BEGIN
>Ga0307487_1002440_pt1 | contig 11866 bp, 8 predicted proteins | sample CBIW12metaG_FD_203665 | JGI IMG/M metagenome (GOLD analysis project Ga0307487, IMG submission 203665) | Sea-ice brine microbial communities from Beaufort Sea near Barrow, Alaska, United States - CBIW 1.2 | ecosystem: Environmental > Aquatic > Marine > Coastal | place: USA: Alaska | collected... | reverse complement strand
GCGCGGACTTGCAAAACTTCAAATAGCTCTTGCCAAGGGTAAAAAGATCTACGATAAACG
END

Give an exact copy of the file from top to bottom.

>Ga0307487_1002440_pt1 | contig 11866 bp, 8 predicted proteins | sample CBIW12metaG_FD_203665 | JGI IMG/M metagenome (GOLD analysis project Ga0307487, IMG submission 203665) | Sea-ice brine microbial communities from Beaufort Sea near Barrow, Alaska, United States - CBIW 1.2 | ecosystem: Environmental > Aquatic > Marine > Coastal | place: USA: Alaska | collected... | reverse complement strand
GCGCGGACTTGCAAAACTTCAAATAGCTCTTGCCAAGGGTAAAAAGATCTACGATAAACG